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Where to build the next prison: One small town says it’s "not a good fit”

Published: Oct. 28, 2020 at 6:00 PM CDT
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LINCOLN, Neb. (KOLN) - Between aging buildings and the overcrowding emergency, the director of Nebraska’s Department of Corrections said the state needs another prison.

While right now there are no official plans to build one, the Mayor of Waverly said the state reached out to him, asking if the town would be open to a prison.

Though its only hypothetical, Mayor Mike Werner and Waverly residents 10/11 NOW spoke with Wednesday said they don’t want it in their town.

April Tweedy, who has three children in the Waverly school district said she wouldn’t be okay with it.

“It’s not the right community, it’s not the right fit,” Tweedy said. “I just wouldn’t feel safe having a state prison here.”

Werner said he and other city leaders were approached in the spring about building the proposed 1,600 bed corrections facility near town.

“We calmly and politely said we don’t believe this town would be appreciative to have a jail or correctional facility in Waverly,” Werner said. “We have a very young community, a lot of children.”

Werner said it was clear the state was looking for somewhere along I-80 near Lincoln and Omaha to build the facility so they’d have enough staff.

In a legislative hearing last week, NDCS Director Scott Frakes said the new facility would require 450 workers and they won’t find them in rural Nebraska.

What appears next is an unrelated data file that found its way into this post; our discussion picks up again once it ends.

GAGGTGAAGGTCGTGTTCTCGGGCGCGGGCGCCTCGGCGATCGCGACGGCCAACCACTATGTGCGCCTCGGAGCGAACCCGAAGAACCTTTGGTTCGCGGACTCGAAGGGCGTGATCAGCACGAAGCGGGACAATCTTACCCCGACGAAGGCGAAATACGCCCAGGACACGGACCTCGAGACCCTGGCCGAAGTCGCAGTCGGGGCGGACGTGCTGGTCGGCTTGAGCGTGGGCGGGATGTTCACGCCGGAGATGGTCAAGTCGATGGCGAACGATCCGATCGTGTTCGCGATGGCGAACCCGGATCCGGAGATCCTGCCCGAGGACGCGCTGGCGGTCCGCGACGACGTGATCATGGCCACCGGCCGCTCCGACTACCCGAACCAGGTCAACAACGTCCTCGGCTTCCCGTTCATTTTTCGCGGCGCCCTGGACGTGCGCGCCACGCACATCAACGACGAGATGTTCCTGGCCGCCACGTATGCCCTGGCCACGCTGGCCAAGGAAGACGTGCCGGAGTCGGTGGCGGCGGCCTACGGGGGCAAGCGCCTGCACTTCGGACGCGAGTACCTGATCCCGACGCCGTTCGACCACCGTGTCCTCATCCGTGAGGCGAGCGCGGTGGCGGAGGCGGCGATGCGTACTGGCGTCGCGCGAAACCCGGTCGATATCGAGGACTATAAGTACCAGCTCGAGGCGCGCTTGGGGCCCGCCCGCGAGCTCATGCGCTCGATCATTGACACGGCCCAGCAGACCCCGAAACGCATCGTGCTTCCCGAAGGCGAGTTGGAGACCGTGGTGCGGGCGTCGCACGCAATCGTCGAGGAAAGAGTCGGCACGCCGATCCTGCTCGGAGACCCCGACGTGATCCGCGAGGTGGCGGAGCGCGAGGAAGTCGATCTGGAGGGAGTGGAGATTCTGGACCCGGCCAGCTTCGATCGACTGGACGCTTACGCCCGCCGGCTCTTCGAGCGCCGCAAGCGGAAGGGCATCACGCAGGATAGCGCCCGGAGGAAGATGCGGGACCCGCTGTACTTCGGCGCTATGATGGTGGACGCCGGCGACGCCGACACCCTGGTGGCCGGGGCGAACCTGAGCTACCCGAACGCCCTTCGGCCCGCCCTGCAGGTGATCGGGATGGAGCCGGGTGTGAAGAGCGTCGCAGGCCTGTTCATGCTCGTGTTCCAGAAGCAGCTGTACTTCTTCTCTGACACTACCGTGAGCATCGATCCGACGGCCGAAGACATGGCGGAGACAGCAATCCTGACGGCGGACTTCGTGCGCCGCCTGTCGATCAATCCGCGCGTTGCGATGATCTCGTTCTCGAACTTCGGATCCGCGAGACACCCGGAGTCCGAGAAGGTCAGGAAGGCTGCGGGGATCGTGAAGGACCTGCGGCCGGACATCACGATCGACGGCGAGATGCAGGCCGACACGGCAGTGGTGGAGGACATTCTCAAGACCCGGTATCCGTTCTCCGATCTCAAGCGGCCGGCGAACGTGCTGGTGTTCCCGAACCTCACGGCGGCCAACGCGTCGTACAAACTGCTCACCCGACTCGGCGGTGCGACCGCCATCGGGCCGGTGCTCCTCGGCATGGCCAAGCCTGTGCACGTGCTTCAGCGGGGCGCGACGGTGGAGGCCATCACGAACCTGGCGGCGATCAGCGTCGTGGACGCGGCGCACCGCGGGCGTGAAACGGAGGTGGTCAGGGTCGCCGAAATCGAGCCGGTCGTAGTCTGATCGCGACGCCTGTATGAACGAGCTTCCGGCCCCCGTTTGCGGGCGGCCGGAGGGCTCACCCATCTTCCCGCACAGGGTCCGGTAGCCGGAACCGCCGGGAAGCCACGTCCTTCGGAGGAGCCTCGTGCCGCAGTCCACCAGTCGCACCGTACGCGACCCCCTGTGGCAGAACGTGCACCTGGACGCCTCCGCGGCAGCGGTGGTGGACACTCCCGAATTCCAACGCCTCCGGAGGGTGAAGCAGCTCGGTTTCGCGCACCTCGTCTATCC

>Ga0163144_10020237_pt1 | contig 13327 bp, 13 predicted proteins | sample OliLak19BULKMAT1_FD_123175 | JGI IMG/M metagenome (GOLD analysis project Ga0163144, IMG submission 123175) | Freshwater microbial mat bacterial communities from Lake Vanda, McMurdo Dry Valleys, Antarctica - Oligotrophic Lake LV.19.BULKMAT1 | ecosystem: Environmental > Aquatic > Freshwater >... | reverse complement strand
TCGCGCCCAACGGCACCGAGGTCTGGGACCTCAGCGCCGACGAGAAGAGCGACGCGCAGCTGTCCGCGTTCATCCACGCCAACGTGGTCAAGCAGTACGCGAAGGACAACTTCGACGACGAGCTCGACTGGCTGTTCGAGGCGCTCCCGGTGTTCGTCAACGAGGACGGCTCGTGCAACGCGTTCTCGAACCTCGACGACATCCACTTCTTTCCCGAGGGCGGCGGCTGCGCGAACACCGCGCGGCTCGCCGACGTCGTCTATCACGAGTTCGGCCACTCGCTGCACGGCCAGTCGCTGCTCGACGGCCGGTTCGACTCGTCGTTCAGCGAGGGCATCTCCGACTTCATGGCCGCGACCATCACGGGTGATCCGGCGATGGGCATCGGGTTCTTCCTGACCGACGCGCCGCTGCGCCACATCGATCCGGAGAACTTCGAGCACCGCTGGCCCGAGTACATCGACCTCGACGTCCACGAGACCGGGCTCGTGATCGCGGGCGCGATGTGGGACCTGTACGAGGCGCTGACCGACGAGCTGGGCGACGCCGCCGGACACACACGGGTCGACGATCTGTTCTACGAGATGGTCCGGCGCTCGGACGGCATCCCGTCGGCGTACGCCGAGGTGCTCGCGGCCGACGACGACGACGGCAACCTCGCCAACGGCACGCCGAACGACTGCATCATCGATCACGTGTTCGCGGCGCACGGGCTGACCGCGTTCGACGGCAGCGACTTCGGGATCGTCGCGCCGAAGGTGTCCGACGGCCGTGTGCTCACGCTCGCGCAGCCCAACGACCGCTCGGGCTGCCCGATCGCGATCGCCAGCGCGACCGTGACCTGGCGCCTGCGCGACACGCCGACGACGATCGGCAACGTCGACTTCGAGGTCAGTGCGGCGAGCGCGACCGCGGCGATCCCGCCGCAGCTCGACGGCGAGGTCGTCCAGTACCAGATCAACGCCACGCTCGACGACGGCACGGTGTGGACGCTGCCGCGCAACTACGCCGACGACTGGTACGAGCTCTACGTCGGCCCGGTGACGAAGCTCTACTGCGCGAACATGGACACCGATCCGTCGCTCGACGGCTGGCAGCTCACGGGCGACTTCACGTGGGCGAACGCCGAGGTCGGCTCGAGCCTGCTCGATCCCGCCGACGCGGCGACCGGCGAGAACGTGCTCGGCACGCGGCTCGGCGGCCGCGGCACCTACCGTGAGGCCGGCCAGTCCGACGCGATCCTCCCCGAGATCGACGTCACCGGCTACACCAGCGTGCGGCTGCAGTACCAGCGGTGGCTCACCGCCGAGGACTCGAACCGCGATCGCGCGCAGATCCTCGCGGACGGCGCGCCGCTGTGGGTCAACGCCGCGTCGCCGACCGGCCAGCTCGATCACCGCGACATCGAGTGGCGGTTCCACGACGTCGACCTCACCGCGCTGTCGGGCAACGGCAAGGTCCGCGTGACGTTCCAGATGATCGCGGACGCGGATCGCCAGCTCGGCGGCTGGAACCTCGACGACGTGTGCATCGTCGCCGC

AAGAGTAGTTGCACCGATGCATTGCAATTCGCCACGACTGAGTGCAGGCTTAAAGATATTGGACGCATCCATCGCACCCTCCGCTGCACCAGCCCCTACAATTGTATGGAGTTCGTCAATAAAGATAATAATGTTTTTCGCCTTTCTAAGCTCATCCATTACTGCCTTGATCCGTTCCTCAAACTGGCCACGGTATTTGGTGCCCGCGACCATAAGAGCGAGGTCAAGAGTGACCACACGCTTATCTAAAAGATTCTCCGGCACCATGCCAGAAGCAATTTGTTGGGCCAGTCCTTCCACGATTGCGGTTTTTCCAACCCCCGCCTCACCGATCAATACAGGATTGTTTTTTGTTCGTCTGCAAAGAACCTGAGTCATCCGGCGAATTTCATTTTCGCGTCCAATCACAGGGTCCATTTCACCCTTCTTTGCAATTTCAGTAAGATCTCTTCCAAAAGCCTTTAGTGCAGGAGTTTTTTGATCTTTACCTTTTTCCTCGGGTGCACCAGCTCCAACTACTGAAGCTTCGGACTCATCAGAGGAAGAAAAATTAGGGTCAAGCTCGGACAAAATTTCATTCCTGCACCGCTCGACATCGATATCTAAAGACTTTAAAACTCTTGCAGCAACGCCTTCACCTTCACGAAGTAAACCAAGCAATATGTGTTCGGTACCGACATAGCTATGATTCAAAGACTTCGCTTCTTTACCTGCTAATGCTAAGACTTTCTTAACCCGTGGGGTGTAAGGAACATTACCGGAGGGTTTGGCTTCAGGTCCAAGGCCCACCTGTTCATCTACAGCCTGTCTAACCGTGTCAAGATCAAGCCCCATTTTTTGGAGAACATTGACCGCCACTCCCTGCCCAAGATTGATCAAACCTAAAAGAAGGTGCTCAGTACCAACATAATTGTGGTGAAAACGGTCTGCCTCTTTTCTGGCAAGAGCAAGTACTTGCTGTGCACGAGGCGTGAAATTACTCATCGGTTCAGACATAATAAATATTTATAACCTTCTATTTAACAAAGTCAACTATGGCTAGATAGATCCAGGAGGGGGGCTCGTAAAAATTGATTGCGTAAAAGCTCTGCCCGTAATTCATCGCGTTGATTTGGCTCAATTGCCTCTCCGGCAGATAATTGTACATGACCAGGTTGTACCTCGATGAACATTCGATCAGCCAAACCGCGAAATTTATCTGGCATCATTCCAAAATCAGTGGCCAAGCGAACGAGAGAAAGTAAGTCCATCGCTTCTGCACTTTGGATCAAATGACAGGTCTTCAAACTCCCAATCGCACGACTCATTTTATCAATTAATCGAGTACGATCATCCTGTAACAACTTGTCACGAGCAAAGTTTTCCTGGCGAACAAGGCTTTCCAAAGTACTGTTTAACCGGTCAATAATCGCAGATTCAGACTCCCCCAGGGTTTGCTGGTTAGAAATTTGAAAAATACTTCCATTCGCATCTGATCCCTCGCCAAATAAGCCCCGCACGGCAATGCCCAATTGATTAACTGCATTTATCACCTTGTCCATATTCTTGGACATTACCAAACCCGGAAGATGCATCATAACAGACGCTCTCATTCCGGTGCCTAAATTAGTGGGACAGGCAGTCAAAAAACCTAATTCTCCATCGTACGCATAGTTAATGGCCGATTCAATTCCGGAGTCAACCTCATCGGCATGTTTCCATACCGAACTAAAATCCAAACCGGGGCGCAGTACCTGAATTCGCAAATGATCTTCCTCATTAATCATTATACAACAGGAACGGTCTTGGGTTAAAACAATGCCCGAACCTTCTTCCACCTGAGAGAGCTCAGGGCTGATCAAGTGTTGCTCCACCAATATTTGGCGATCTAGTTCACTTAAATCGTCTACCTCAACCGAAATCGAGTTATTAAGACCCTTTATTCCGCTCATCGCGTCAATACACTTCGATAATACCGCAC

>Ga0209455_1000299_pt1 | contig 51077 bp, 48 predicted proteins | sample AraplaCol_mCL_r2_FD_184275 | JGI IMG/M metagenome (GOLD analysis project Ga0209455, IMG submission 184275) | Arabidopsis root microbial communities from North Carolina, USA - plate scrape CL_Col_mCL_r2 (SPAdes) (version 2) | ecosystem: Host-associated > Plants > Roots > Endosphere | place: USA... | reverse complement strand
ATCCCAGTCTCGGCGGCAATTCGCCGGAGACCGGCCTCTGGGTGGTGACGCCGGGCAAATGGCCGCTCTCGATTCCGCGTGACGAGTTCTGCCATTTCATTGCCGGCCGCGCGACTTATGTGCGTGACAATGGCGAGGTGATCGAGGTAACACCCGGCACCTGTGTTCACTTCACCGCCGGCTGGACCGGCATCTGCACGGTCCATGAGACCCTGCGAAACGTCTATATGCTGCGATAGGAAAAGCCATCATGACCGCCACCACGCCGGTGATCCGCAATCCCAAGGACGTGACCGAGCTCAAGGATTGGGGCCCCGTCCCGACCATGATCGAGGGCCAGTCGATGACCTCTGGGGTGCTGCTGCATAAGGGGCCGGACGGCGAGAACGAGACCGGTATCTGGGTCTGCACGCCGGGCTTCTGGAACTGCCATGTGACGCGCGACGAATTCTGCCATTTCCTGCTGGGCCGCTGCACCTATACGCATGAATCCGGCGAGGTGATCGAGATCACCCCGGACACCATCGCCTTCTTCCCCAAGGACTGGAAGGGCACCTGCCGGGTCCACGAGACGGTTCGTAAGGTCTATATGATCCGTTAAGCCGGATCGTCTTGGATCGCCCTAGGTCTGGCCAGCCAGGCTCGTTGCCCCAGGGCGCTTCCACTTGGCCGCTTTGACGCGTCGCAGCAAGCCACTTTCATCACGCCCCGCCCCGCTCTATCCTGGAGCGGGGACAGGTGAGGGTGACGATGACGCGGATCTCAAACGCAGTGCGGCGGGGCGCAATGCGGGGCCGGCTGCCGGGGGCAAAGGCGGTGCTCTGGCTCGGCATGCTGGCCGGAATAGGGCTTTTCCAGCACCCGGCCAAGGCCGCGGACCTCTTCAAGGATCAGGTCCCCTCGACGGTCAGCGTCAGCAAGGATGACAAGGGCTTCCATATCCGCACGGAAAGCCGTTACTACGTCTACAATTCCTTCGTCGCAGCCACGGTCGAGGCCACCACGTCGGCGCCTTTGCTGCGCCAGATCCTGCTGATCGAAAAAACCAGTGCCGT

“Tecumseh’s problem, in the beginning, was there was just nowhere to draw from,” Frakes said.

As of now, up to 80 workers are bussed from Omaha to Tecumseh each day and 30 are bussed from Omaha to Lincoln.

City leaders in Waverly said they should build the prison closer to Omaha to help with staffing.

Though right now the prison is purely hypothetical, Frakes said it will soon be necessary because many buildings at the Nebraska State Penitentiary in Lincoln are at the end of their lifespan.

“They don’t have ten years left in them,” Frakes said.

Frakes said in the session the new prison wouldn’t solve Nebraska’s overcrowding problem but would get the state below the 125 percent capacity threshold needed to remove the overcrowding emergency.

10/11 NOW asked the department for a full list of towns they’ve approached as well as more information about the selection process Thursday morning and didn’t get a reply.

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